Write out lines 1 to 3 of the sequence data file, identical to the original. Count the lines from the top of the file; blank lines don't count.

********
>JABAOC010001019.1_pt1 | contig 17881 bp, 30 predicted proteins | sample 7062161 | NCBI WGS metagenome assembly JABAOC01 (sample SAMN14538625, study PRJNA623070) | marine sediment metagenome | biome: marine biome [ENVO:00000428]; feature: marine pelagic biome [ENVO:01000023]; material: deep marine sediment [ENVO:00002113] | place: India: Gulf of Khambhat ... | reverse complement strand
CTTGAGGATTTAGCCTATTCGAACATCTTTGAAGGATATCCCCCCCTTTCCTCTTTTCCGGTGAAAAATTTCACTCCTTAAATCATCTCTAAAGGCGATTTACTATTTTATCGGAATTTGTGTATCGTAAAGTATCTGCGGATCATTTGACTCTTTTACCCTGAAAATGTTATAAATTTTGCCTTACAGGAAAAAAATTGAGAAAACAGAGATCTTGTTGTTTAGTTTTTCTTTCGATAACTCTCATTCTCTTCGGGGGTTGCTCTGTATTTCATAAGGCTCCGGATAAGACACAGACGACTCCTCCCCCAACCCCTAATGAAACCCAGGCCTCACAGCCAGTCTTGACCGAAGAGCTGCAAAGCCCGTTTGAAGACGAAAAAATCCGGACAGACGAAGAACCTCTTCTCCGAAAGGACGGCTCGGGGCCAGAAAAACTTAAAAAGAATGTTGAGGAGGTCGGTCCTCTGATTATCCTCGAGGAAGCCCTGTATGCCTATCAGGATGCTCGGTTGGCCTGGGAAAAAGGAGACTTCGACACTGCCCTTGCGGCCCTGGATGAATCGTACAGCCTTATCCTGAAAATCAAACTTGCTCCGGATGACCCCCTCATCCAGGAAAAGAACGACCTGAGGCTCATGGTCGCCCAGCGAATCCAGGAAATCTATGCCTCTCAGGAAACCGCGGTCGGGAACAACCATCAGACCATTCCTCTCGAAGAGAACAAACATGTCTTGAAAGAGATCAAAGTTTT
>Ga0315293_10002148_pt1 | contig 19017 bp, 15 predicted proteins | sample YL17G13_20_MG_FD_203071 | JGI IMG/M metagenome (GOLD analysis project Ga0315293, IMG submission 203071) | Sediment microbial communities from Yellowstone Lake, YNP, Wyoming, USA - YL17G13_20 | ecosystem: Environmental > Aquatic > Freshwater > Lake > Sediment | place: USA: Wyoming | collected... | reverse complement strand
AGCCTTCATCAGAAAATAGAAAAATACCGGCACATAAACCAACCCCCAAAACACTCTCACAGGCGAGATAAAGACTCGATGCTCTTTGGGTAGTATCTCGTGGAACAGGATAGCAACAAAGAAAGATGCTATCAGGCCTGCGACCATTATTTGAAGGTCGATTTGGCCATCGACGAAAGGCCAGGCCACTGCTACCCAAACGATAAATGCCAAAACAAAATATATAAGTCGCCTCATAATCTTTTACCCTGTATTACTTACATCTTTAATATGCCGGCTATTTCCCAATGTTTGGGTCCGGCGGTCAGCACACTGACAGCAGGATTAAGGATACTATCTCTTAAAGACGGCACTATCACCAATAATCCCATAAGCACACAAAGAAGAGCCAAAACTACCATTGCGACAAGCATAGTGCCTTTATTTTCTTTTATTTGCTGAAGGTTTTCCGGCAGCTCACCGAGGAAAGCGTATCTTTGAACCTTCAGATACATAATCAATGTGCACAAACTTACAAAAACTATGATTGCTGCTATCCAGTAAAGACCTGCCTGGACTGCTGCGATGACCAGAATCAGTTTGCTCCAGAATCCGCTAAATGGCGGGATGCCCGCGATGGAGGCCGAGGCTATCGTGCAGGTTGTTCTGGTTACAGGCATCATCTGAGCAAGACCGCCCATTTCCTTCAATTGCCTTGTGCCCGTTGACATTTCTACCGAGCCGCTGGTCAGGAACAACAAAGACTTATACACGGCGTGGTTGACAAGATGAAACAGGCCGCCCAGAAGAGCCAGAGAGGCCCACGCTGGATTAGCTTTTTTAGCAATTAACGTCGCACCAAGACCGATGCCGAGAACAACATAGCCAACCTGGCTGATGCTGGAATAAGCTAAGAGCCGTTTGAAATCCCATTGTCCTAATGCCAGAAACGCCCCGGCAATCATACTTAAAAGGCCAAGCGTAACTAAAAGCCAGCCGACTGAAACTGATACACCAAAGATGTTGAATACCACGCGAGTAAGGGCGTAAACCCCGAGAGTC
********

>JABAOC010001019.1_pt1 | contig 17881 bp, 30 predicted proteins | sample 7062161 | NCBI WGS metagenome assembly JABAOC01 (sample SAMN14538625, study PRJNA623070) | marine sediment metagenome | biome: marine biome [ENVO:00000428]; feature: marine pelagic biome [ENVO:01000023]; material: deep marine sediment [ENVO:00002113] | place: India: Gulf of Khambhat ... | reverse complement strand
CTTGAGGATTTAGCCTATTCGAACATCTTTGAAGGATATCCCCCCCTTTCCTCTTTTCCGGTGAAAAATTTCACTCCTTAAATCATCTCTAAAGGCGATTTACTATTTTATCGGAATTTGTGTATCGTAAAGTATCTGCGGATCATTTGACTCTTTTACCCTGAAAATGTTATAAATTTTGCCTTACAGGAAAAAAATTGAGAAAACAGAGATCTTGTTGTTTAGTTTTTCTTTCGATAACTCTCATTCTCTTCGGGGGTTGCTCTGTATTTCATAAGGCTCCGGATAAGACACAGACGACTCCTCCCCCAACCCCTAATGAAACCCAGGCCTCACAGCCAGTCTTGACCGAAGAGCTGCAAAGCCCGTTTGAAGACGAAAAAATCCGGACAGACGAAGAACCTCTTCTCCGAAAGGACGGCTCGGGGCCAGAAAAACTTAAAAAGAATGTTGAGGAGGTCGGTCCTCTGATTATCCTCGAGGAAGCCCTGTATGCCTATCAGGATGCTCGGTTGGCCTGGGAAAAAGGAGACTTCGACACTGCCCTTGCGGCCCTGGATGAATCGTACAGCCTTATCCTGAAAATCAAACTTGCTCCGGATGACCCCCTCATCCAGGAAAAGAACGACCTGAGGCTCATGGTCGCCCAGCGAATCCAGGAAATCTATGCCTCTCAGGAAACCGCGGTCGGGAACAACCATCAGACCATTCCTCTCGAAGAGAACAAACATGTCTTGAAAGAGATCAAAGTTTT
>Ga0315293_10002148_pt1 | contig 19017 bp, 15 predicted proteins | sample YL17G13_20_MG_FD_203071 | JGI IMG/M metagenome (GOLD analysis project Ga0315293, IMG submission 203071) | Sediment microbial communities from Yellowstone Lake, YNP, Wyoming, USA - YL17G13_20 | ecosystem: Environmental > Aquatic > Freshwater > Lake > Sediment | place: USA: Wyoming | collected... | reverse complement strand